The twelve misconceptions listed in this article are important to understand, but they are only the beginning.
In fact, the major driving force behind my creation of the Vampire Syndrome Saga isn’t any of these twelve. The central message of my saga is “Cunning, quick wit and high IQ scores do not equal wisdom.”
A rabid Vampire’s bite thrusts my protagonist Jack Wendell into a world of rapacious, reclusive human monsters who foist quick and lethal judgments upon those they consider to be “too slow” to survive and thrive in their cloaked domain. Soon after, the Venator law enforcers find Jack to be a much more difficult target than they ever suspected. Assuming they could even find Jack in the first place. Try as they may, they fail to realize Jack has a simple yet unimpeachable wisdom guiding his lightning legs across the numerous routes of his elusive escapes. Like many other humans (Vampires or not), the Venators over-think and over-analyze themselves into an inability to compete with those who just do the right things at the right times. The zen of Jack, inverting the concept of ‘disability’ into super-ability. Within the Venators’ pursued “mongoloid” beats a heart as fearless as the Mongol warriors of legend.
Jack’s continued survival unlocks a key the Venators had been burying within all of their previous ‘special’ victims. The key to a possible peace with the fearsome Pure Vampires, shark-like alien carnivores who strike terror in the hearts of all human vampires. Yet the Pures sense something inside Jack that no other human Vampire can match.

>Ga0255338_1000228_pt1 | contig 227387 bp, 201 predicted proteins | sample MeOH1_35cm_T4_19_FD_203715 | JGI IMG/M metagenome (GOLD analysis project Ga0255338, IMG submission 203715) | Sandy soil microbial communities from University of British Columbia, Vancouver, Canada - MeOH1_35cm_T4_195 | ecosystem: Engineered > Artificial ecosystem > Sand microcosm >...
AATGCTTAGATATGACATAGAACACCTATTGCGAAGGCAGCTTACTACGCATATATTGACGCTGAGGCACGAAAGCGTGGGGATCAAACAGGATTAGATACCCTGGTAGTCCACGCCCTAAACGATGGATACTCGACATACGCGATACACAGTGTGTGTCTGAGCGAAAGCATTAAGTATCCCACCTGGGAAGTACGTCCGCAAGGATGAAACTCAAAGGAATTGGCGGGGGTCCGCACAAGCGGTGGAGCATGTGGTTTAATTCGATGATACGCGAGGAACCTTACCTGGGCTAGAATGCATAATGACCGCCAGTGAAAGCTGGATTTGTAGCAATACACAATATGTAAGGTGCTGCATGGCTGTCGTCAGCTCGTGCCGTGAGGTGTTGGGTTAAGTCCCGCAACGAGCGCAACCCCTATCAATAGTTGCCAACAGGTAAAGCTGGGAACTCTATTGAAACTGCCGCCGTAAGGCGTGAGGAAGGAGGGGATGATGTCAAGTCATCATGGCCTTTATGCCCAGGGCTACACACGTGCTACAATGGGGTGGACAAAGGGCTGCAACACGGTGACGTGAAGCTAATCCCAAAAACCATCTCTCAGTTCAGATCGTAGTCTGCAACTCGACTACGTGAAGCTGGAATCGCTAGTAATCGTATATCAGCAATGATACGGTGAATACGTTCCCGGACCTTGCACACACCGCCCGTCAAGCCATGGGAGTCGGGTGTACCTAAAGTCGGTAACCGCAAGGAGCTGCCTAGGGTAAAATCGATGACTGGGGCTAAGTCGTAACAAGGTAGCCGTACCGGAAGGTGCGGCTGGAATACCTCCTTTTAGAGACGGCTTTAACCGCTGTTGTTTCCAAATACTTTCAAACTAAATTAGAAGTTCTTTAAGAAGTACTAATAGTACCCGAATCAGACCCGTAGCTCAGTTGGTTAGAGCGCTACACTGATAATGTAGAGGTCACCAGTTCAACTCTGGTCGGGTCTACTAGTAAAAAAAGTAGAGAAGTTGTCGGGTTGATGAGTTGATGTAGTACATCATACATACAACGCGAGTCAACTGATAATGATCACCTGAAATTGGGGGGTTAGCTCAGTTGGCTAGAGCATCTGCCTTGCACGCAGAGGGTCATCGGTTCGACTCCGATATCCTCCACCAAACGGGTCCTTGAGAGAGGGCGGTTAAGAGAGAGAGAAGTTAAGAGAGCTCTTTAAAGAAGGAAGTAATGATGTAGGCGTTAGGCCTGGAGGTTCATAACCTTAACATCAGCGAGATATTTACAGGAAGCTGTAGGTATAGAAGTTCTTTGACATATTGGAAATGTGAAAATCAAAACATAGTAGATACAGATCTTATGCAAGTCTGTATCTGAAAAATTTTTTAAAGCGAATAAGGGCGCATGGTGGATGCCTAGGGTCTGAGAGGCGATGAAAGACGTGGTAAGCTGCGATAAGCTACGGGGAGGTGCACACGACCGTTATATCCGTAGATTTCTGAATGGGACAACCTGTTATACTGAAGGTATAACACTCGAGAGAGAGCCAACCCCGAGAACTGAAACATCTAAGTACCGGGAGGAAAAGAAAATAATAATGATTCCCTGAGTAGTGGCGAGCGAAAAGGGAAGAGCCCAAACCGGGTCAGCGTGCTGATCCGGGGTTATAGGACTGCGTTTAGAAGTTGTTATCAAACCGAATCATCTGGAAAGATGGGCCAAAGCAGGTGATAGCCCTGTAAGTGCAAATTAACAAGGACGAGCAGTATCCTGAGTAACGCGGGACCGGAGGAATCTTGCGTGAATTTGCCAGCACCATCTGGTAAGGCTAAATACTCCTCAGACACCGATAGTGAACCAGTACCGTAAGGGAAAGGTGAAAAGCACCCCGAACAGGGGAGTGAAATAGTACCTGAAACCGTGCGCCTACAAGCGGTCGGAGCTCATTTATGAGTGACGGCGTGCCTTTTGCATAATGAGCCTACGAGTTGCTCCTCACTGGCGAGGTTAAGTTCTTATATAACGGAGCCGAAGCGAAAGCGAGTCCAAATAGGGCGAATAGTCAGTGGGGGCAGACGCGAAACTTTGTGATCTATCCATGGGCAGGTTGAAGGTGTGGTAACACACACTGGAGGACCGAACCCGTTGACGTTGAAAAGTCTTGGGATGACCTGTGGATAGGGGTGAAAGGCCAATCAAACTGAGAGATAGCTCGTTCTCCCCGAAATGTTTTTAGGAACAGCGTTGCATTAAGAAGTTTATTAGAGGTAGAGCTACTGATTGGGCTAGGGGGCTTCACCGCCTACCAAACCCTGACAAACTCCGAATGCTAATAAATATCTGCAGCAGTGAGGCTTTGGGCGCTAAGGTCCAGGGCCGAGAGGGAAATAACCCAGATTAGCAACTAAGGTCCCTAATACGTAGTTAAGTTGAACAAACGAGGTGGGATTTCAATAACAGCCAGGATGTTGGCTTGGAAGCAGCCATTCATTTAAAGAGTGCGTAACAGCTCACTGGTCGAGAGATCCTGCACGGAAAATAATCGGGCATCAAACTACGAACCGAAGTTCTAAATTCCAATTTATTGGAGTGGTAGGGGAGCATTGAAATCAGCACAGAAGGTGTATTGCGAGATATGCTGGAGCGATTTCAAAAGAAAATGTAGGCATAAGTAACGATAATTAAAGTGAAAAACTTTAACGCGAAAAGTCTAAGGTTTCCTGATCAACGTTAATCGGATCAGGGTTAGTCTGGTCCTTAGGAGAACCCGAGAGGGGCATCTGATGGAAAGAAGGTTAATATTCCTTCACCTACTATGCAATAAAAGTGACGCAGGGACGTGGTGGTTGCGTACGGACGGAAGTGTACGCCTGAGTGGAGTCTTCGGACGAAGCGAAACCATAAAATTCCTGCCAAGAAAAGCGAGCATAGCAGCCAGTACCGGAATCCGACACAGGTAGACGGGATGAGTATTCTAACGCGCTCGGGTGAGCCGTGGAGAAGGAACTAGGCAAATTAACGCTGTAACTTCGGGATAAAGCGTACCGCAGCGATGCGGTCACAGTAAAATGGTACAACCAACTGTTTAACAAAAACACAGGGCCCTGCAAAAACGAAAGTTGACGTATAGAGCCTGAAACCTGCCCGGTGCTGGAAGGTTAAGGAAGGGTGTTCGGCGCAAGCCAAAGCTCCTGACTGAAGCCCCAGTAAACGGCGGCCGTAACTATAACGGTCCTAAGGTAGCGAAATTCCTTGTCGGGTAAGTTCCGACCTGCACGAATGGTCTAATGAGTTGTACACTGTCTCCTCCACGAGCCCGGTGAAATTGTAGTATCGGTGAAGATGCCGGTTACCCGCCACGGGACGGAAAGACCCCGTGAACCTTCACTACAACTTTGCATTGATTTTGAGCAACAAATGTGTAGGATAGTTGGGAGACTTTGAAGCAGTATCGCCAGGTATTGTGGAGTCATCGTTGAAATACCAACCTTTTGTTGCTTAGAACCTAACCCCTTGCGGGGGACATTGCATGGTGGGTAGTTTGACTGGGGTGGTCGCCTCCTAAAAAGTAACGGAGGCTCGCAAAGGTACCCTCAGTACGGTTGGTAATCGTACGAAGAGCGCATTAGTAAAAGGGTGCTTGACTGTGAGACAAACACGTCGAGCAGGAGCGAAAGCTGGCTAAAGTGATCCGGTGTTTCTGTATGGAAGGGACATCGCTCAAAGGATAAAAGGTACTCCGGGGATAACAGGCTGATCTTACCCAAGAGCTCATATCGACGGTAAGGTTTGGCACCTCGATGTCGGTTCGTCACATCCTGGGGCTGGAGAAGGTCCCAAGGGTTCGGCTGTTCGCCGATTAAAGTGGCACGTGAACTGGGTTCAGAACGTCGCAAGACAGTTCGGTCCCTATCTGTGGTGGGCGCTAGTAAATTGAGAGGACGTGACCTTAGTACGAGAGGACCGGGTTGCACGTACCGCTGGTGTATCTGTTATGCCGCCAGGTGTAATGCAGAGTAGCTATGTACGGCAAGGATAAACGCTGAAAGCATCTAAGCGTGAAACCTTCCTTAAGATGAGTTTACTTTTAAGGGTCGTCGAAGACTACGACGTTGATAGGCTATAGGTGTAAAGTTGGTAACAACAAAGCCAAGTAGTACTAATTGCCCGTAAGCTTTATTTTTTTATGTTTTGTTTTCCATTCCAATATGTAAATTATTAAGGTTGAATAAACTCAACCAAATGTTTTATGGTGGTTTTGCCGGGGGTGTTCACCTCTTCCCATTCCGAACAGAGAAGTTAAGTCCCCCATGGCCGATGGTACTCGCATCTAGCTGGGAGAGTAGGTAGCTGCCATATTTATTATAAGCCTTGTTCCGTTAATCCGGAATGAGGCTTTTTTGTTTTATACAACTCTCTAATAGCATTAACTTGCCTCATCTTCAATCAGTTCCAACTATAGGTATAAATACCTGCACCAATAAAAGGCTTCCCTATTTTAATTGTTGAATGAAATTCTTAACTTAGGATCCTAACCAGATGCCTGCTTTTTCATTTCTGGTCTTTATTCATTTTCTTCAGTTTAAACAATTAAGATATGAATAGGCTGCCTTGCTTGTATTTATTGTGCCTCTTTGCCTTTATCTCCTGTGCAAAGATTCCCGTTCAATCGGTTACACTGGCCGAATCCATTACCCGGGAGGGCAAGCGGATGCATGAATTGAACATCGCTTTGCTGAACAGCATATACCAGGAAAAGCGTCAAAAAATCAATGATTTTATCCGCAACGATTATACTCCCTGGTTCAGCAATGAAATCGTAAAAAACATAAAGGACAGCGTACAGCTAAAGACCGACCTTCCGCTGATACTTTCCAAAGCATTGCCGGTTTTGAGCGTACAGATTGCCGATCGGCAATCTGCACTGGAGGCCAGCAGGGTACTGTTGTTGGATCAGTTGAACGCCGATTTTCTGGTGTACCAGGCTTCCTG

The major misconception humans (Vampires or otherwise) make about Down Syndrome is that the average person tends to equate speech level with cognition level. The perception persists that individuals with Down Syndrome have ‘slow’ cognition to match their ‘slow’ speech. If this line of thought was true, mute persons would have no cognition. And we all know that isn’t true.
In the Vampire Syndrome Saga, you are inside Jack’s head, free of the perceived limitations of ‘slow’ speech. From within Jack, you can see the difference between his thoughts and his verbiage. It has been said that people with Down Syndrome have to expend twice as much brainpower as a “normal” person to make the same amount of speech. Which accounts for Jack’s stammering, saying thoughts out loud intentionally, speech-stumbling over certain words, etc.
Some of my readers have commented that Jack seems “too cognizant” for a person with Down Syndrome (never mind that his 90 IQ is quite close to the statistical ‘norm’ of 100, more than enough for fully functional reasoning).
Other persons who have read my book have Down Syndrome, or close family members with Down Syndrome. And all of them so far have told me they consider Jack to be right on target. Guess whose opinions matter more to me. 😉